The duty imposed upon landlords includes a duty of reasonable inspection by the landlord prior to and during the occupancy. In order to discharge the duties imposed by the Occupiers Liability Act a landlord must show that they took sufficient steps to identify hazards upon their rental premises prior to renting it out. It is important that prior to renting out a rental unit it is inspected for potential hazards, records of this inspection are maintained and any hazards are removed or repaired.

As a landlord it is important to ensure that a clear communication/system is established for tenants to report any potential hazards on the rental property and periodic safety inspections of the property occur. If a tenant does report a potential safety hazard or a hazard is identified during an inspection a landlord should ensure that all reasonable steps are taken to repair the potential hazard as soon as possible.

As a precaution it is advisable for landlords to maintain not only property insurance for their rental units but also third party liability insurance.

Economic Losses for Self-Employed Individuals when Injured

The courts have long held that a plaintiff in a personal injury case should be awarded damages necessary to place them in the same position they would have been if the accident had never occurred. At times it can be challenging for the courts to identify and determine the magnitude of losses suffered by an individual. This is especially true in cases when an individual is self-employed and/or operates their own business.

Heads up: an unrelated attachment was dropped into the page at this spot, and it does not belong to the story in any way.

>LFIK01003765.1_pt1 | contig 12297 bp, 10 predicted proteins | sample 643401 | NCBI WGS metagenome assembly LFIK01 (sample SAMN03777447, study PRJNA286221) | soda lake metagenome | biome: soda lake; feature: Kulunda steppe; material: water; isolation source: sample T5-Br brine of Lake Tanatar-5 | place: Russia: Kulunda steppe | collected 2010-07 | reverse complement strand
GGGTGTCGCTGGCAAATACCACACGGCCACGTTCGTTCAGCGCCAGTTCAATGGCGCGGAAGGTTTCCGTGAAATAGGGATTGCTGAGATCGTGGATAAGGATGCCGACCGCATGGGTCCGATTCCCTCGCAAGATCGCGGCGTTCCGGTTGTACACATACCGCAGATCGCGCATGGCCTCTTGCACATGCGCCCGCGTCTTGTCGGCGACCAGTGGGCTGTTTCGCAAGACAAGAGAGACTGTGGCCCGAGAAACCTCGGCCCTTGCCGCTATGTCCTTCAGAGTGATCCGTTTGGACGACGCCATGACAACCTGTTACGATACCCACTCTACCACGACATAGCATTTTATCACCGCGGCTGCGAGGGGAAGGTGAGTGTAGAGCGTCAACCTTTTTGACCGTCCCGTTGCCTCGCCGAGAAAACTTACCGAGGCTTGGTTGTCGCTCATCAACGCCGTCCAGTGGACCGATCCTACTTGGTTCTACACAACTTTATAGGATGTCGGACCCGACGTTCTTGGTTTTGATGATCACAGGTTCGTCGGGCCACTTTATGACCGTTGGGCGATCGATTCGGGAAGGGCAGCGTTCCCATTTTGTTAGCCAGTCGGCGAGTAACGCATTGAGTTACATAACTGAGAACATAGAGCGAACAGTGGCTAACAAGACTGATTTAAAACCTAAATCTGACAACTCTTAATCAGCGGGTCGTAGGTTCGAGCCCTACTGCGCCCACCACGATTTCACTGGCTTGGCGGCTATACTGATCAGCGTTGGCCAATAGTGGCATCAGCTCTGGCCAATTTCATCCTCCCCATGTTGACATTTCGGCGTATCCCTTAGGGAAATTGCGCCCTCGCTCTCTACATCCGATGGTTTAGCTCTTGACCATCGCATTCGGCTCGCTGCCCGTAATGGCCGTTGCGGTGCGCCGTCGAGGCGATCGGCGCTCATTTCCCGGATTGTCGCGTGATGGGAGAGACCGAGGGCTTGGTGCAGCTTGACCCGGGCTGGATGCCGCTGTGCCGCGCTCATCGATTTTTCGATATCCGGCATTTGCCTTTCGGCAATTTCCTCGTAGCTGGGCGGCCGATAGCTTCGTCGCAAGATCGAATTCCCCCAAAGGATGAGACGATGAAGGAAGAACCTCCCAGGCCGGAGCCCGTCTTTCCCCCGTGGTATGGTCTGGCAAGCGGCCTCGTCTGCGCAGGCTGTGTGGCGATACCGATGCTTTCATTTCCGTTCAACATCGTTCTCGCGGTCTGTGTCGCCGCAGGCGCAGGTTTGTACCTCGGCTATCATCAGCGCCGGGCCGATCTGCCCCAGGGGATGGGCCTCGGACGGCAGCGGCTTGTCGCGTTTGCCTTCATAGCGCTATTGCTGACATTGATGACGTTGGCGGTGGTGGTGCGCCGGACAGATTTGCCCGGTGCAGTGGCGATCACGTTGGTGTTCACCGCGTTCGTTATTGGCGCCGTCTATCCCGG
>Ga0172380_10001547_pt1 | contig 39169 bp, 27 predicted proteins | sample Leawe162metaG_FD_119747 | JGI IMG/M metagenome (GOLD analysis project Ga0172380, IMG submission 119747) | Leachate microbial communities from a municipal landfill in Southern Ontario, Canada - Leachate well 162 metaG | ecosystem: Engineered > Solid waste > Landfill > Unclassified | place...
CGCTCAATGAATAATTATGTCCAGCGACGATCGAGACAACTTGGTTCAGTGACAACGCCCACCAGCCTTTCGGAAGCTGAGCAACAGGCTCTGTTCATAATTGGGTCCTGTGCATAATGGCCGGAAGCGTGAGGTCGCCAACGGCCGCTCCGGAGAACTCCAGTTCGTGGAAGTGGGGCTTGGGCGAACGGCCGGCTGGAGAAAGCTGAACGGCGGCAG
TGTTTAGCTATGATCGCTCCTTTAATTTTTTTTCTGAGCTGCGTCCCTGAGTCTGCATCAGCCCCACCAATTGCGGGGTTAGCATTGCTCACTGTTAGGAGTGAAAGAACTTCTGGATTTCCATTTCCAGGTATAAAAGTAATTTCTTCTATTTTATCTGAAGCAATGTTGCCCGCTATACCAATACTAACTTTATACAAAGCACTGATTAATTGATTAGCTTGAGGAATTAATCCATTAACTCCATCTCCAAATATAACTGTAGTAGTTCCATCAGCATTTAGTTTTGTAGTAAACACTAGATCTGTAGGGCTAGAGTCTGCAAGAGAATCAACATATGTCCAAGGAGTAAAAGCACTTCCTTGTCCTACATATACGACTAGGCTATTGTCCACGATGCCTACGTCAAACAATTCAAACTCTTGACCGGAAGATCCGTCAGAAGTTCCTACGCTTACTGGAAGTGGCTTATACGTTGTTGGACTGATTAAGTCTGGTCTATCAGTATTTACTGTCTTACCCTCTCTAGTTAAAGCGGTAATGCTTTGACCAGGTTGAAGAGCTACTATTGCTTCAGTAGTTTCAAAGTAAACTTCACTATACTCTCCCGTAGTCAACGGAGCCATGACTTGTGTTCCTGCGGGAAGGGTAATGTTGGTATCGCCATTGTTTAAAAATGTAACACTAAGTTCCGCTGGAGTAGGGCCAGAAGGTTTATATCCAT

Often when an individual operates their own personal business they suffer a loss of revenue due to their reduced productivity as a result of the limitations of their injuries. This loss can often be shown by examining the revenue of the business in the years prior to the accident.

The losses suffered by a self-employed individual may not directly be a loss of revenue but an increase in expenses as they have to rely upon additional staff to assist them in their work duties. The cost of the increased expenses to operate your business are claimable as a loss in a personal injury action.

An individual can also derive multiple benefits from operating their own business such as the ability to have their business pay some expenses that they otherwise may have had to incur including paying a portion of their rent/mortgage and utilities for their residence as a business expense and paying for the insurance, fuel and maintenance of vehicle’s that are also used both for personal use and business. If a plaintiff is no longer able to operate their own business they will have lost both their recorded revenue and the economic benefits of operating their own business.